Waukesha Christmas parade trial: Man accused of ramming dozens of people is set to run again


The man accused of intentionally driving his SUV through a crowd of Christmas parade goers in Waukesha, Wisconsin, last year, killing six people and injuring dozens more, is expected to stand trial again for homicide on Thursday amid concerns about his mental health.

Darrell E. Brooks, 40, has been identified as the driver of a red SUV that rammed into a crowd of people celebrating the city’s Christmas parade on Nov. 21, 2021, turning a jolly afternoon into a massacre.

Brooks had been released from jail less than two weeks earlier in a domestic violence case, on a $1,000 bond that prosecutors recommended and have since stated was “inappropriately low”. In that case, he allegedly knocked down a woman who said she was the mother of his child, according to court documents.

Brooks is charged with six counts of intentional homicide with the use of a dangerous weapon, and more than 60 counts of first-degree reckless endangerment of security and six counts of fatal hit-and-run, according to an amended complaint.

The lawsuit is particularly unusual because Brooks is representing himself in court and has repeatedly disrupted court proceedings with provocative and outlandish behavior.

Jury selection began on Monday and quickly turned into a farce as Brooks repeatedly interrupted the judge, challenged her decisions and said he didn’t have enough time to prepare, CNN affiliate WISN reported. Judge Jennifer Dorow ordered Brooks to move to a separate courtroom to participate remotely and kept him on mute until it was her turn to speak.

“This court is day one, it is 2:15 p.m. this court within five minutes of the opening of court this morning had to remove Mr. Brooks due to his interruptions at that time,” Dorow said, according to WISN. .

In the other courtroom, Brooks could be seen talking to himself and making hand gestures while being mute. At one point, he rested his head on the table and pulled the top of his suit jacket over his head.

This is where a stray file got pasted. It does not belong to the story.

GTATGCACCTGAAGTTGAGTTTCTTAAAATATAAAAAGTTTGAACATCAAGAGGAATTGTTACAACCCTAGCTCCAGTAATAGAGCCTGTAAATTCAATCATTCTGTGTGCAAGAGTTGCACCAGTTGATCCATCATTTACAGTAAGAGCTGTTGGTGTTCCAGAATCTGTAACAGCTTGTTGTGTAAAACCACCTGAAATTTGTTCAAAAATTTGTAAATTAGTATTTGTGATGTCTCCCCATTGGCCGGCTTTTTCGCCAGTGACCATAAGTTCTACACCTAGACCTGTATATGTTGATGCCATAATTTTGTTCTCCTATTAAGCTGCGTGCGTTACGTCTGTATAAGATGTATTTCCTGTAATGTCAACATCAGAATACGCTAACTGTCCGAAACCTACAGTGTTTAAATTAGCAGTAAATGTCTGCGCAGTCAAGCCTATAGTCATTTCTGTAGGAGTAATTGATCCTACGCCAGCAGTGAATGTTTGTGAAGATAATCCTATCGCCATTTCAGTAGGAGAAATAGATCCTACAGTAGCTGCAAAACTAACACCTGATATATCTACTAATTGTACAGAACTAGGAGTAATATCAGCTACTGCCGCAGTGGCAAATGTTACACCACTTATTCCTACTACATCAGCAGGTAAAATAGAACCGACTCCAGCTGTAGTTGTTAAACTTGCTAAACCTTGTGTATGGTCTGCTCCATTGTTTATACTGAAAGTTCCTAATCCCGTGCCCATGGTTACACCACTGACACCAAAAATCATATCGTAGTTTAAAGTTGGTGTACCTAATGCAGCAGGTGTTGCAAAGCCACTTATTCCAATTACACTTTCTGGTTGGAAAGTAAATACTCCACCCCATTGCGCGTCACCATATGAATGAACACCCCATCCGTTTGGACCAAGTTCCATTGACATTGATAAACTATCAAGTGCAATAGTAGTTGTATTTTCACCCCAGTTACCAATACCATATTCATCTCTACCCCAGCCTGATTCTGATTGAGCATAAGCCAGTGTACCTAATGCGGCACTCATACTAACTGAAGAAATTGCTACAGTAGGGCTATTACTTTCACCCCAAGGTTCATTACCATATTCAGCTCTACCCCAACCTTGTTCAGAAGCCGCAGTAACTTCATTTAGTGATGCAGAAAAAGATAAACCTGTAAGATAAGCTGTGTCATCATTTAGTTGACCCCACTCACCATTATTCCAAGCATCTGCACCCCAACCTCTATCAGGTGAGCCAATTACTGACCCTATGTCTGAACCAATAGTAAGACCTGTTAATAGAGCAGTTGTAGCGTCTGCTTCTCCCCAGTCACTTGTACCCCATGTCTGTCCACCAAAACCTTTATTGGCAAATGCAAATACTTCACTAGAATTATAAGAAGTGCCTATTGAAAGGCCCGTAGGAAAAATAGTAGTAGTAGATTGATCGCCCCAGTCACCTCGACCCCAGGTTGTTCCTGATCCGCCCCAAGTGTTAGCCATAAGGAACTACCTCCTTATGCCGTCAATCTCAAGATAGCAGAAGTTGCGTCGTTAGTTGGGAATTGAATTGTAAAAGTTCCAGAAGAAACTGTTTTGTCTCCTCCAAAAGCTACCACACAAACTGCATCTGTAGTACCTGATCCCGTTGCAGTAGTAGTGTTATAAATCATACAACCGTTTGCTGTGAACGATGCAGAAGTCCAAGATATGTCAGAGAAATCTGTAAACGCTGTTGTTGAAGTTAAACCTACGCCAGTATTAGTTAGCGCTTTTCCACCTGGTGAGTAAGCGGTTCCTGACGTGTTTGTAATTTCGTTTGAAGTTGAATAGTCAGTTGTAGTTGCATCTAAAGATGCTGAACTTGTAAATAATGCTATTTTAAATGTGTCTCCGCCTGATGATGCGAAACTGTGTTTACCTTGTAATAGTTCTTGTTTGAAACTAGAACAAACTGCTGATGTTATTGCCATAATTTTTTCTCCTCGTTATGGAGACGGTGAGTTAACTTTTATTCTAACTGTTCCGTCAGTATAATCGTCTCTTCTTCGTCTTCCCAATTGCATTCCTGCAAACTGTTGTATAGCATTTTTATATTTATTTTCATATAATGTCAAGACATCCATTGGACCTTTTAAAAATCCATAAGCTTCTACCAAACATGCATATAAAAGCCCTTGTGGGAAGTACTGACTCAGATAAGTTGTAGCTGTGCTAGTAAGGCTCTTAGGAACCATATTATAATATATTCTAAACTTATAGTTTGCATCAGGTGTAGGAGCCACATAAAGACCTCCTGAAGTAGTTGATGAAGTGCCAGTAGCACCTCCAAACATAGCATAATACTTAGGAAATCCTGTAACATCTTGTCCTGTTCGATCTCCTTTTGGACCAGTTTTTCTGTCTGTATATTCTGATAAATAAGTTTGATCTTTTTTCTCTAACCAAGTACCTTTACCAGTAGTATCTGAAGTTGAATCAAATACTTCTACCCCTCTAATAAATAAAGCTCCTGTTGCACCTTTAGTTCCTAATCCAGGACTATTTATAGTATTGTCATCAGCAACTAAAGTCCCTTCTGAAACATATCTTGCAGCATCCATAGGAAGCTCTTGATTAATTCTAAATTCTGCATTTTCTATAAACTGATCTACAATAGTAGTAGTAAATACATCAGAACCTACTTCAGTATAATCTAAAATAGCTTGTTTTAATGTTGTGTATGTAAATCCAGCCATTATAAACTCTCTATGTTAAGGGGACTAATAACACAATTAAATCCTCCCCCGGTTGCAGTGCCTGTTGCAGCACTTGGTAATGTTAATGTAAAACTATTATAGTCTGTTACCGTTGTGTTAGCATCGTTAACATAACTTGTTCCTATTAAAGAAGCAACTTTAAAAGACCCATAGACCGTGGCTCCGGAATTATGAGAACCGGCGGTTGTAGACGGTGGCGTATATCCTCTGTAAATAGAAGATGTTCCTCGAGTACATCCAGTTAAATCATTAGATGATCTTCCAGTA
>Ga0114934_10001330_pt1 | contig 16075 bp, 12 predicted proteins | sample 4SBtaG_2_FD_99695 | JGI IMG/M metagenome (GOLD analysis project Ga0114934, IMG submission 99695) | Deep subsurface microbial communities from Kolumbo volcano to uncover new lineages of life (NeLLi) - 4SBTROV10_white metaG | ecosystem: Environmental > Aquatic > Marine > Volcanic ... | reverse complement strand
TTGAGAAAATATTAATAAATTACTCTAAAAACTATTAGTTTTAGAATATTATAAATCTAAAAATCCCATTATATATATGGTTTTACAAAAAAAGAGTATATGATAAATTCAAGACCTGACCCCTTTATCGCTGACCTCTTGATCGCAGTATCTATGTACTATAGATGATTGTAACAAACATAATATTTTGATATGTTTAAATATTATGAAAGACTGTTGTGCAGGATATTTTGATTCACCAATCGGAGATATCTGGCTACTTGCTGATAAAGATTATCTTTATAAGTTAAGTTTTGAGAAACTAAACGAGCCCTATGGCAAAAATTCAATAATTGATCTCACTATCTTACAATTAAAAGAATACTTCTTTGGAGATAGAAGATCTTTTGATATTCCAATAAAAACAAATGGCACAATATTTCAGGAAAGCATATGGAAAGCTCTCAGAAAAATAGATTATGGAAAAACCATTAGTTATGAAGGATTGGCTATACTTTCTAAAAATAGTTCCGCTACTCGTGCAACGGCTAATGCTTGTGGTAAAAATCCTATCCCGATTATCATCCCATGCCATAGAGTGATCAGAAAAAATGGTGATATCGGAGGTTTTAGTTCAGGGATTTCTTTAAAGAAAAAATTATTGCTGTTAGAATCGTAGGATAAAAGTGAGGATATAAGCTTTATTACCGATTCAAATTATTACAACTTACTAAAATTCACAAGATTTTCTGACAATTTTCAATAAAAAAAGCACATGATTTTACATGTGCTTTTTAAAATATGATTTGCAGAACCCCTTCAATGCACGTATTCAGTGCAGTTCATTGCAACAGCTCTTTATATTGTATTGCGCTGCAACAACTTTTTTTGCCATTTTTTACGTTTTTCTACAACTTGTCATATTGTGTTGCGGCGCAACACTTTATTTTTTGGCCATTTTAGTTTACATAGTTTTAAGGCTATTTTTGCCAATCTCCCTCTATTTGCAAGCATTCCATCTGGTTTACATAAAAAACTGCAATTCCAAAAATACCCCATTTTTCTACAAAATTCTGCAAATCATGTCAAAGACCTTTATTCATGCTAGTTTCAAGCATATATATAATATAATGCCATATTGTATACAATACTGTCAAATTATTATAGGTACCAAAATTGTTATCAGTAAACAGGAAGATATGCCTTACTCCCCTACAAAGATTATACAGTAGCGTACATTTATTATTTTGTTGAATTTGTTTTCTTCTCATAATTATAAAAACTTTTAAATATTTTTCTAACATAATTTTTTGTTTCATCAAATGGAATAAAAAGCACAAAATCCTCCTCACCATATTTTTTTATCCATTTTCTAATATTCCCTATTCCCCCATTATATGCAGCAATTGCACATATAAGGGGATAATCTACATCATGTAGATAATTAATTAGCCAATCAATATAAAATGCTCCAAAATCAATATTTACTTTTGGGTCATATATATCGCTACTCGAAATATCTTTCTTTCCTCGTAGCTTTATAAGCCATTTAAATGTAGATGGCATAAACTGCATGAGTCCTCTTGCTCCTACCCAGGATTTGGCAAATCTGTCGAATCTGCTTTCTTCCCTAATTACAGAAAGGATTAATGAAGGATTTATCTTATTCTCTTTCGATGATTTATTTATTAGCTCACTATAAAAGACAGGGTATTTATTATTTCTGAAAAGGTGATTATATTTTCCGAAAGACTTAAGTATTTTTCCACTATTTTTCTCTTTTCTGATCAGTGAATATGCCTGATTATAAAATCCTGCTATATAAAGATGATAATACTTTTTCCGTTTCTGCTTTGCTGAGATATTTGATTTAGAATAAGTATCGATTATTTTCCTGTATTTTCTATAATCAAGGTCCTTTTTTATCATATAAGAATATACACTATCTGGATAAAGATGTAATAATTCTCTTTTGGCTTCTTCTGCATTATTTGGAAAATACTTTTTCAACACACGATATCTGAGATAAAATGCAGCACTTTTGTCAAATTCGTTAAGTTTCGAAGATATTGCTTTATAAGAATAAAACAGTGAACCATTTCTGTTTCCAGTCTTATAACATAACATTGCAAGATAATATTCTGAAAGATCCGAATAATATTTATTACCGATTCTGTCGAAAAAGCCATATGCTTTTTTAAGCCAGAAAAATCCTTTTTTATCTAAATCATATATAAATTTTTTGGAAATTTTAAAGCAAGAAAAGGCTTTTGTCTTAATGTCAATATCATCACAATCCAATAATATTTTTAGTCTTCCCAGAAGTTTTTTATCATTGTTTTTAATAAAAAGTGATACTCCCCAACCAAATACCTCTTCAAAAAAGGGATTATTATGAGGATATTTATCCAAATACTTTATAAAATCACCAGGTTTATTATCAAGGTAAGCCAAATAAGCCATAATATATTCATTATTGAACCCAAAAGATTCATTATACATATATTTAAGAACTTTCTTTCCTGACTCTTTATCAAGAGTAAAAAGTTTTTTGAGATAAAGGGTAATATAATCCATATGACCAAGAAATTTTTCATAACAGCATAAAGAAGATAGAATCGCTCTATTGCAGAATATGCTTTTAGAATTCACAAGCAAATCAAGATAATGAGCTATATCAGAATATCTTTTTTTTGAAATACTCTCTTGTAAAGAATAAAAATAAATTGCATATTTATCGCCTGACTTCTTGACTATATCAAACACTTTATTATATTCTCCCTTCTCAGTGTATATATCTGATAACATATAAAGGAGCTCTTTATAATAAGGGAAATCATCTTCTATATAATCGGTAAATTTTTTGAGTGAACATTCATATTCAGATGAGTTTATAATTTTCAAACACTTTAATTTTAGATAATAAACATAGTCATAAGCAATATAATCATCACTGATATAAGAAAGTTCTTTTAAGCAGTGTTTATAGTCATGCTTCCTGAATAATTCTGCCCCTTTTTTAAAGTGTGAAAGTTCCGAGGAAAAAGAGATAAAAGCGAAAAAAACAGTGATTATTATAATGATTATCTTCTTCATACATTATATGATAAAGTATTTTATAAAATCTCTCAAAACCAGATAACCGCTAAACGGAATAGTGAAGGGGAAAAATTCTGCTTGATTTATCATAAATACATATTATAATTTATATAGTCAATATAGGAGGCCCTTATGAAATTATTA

His interruptions from the courtroom continued on Thursday, which was supposed to be the start of opening statements. Judge Dorow again ordered that Brooks be removed from the courtroom to an adjoining room, and Brooks could then be seen on video with his shirt on and his back to the camera.

Prosecutors dismissed the notion that Brooks is mentally incompetent and said his interruptions and defiant actions were simply attempts to disrupt proceedings.

“These are deliberate actions on his part as we get ever closer to presenting this case to a jury, that he is trying to derail these proceedings and avoid the inevitable,” the court said. charge.

Judge Dorow agreed, saying she believed “it is Mr. Brooks’ sole intention to mock this process”.

Brooks previously pleaded not guilty to insanity, but his public defenders withdrew the insanity plea in September. The attorneys then filed a motion to withdraw from the case, and the judge decided to allow Brooks to represent himself at trial.

However, her mother, Dawn Woods, wrote to the judge and spoke to CNN affiliate WTMJ about her concerns that her son was not stable enough to defend himself. “I hate to say that,” Woods told the Affiliate. “You’re going to see manic, full-fledged.”

The trial will feature a series of witnesses who will have to recount the violence and chaos of the day of the attack.

The victims included an 8-year-old boy and three from Milwaukee’s “Dancing Grannies” who participated in the parade.

A parade video recorded by Angela O’Boyle, who was watching from the balcony of her fifth-floor apartment, shows the SUV hitting an individual in a marching band. The vehicle then continued forward, hitting and crushing other members of the group and the crowd before driving away.

“He hit at least two people straight away and knocked them down. And then I continued down the road to People’s Park which is at the end of the block — then I continued, it didn’t stop,” O’Boyle told CNN.

An officer described the vehicle as zigzagging, the complaint states.

Angelito Tenorio, another witness, said at the time that the scene was “absolutely chaotic”.

“No one knew if it was an attack or if it was an accident or if it was a deliberate attack on the people in the parade,” he said in an interview with CNN. “People just started fleeing, fleeing the scene, leaving their things behind, grabbing their children, calling out, screaming, looking for their loved ones.

“And when the crowd cleared up, that’s when it seemed to me that I saw people, who seemed to be lying in the middle of the street, motionless, lying lifeless.”

After allegedly knocking people over and fleeing the scene, Brooks drove to a stranger’s house, called for help and said he was homeless, a Waukesha resident said. The police finally arrived at the house and took Brooks into custody.

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